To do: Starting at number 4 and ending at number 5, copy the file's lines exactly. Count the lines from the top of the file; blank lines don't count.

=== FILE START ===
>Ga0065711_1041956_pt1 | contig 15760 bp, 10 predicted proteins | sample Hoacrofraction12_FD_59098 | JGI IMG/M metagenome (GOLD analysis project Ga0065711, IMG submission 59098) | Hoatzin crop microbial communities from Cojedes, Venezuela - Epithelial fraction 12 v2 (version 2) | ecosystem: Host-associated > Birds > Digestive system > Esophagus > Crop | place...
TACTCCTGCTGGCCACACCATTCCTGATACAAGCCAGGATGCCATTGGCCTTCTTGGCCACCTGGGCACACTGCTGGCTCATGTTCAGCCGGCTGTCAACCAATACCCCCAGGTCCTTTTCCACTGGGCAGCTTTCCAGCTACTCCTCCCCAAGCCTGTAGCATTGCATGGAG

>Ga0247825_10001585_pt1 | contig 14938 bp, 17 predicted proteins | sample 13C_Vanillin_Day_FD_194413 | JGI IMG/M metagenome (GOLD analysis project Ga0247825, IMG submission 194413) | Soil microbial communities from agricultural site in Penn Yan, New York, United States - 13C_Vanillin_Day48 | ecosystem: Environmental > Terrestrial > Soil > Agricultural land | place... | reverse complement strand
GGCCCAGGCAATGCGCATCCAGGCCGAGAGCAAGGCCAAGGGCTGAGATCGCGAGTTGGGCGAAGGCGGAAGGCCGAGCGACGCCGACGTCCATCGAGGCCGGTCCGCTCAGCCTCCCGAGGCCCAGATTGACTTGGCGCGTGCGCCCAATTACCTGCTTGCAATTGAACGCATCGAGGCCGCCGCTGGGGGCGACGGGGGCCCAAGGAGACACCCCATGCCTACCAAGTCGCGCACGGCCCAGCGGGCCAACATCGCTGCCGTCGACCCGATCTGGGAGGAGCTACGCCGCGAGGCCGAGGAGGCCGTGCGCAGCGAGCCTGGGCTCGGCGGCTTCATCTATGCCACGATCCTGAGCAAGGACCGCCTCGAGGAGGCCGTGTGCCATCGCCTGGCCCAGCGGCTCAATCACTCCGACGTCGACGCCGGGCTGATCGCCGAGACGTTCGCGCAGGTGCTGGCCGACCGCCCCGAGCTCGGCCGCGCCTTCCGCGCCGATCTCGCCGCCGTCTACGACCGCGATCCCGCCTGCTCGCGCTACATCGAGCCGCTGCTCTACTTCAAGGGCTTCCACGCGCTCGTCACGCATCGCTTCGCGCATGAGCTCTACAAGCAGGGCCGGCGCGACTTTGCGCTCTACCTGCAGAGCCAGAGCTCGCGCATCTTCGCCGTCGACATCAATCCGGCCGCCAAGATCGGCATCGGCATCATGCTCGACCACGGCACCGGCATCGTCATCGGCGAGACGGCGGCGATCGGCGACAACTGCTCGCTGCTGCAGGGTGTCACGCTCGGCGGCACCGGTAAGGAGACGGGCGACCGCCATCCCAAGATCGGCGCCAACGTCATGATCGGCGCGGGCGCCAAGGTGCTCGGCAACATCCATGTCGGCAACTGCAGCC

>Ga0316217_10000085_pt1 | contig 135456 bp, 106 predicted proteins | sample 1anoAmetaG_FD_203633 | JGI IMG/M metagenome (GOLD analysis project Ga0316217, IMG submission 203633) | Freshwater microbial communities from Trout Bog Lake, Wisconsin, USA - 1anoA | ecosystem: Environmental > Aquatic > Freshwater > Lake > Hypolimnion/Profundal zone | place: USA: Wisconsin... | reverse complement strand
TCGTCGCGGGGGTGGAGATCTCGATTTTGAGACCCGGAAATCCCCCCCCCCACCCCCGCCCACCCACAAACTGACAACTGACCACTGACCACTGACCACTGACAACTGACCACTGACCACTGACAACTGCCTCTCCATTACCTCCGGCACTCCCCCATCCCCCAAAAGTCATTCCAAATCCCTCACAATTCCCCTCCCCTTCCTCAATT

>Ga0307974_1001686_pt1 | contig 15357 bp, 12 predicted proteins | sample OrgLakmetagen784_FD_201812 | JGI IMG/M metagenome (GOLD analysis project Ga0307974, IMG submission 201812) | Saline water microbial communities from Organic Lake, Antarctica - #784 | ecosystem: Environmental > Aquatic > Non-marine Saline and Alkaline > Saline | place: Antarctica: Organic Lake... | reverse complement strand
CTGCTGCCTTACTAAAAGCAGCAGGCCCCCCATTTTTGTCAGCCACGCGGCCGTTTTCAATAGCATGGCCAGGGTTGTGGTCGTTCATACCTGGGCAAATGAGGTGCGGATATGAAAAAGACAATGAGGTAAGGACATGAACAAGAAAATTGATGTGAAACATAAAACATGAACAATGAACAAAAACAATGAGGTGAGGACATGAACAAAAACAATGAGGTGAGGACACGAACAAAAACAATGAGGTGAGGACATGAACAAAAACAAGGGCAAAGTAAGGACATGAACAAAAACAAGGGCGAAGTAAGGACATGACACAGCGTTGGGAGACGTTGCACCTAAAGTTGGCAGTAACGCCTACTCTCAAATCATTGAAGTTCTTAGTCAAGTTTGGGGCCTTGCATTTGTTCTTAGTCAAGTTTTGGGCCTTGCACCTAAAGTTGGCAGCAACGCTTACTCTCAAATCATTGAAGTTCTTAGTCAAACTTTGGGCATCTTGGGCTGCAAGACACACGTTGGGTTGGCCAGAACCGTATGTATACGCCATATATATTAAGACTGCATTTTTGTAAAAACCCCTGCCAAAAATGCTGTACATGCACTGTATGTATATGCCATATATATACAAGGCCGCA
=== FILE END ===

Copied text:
GGCCCAGGCAATGCGCATCCAGGCCGAGAGCAAGGCCAAGGGCTGAGATCGCGAGTTGGGCGAAGGCGGAAGGCCGAGCGACGCCGACGTCCATCGAGGCCGGTCCGCTCAGCCTCCCGAGGCCCAGATTGACTTGGCGCGTGCGCCCAATTACCTGCTTGCAATTGAACGCATCGAGGCCGCCGCTGGGGGCGACGGGGGCCCAAGGAGACACCCCATGCCTACCAAGTCGCGCACGGCCCAGCGGGCCAACATCGCTGCCGTCGACCCGATCTGGGAGGAGCTACGCCGCGAGGCCGAGGAGGCCGTGCGCAGCGAGCCTGGGCTCGGCGGCTTCATCTATGCCACGATCCTGAGCAAGGACCGCCTCGAGGAGGCCGTGTGCCATCGCCTGGCCCAGCGGCTCAATCACTCCGACGTCGACGCCGGGCTGATCGCCGAGACGTTCGCGCAGGTGCTGGCCGACCGCCCCGAGCTCGGCCGCGCCTTCCGCGCCGATCTCGCCGCCGTCTACGACCGCGATCCCGCCTGCTCGCGCTACATCGAGCCGCTGCTCTACTTCAAGGGCTTCCACGCGCTCGTCACGCATCGCTTCGCGCATGAGCTCTACAAGCAGGGCCGGCGCGACTTTGCGCTCTACCTGCAGAGCCAGAGCTCGCGCATCTTCGCCGTCGACATCAATCCGGCCGCCAAGATCGGCATCGGCATCATGCTCGACCACGGCACCGGCATCGTCATCGGCGAGACGGCGGCGATCGGCGACAACTGCTCGCTGCTGCAGGGTGTCACGCTCGGCGGCACCGGTAAGGAGACGGGCGACCGCCATCCCAAGATCGGCGCCAACGTCATGATCGGCGCGGGCGCCAAGGTGCTCGGCAACATCCATGTCGGCAACTGCAGCC

>Ga0316217_10000085_pt1 | contig 135456 bp, 106 predicted proteins | sample 1anoAmetaG_FD_203633 | JGI IMG/M metagenome (GOLD analysis project Ga0316217, IMG submission 203633) | Freshwater microbial communities from Trout Bog Lake, Wisconsin, USA - 1anoA | ecosystem: Environmental > Aquatic > Freshwater > Lake > Hypolimnion/Profundal zone | place: USA: Wisconsin... | reverse complement strand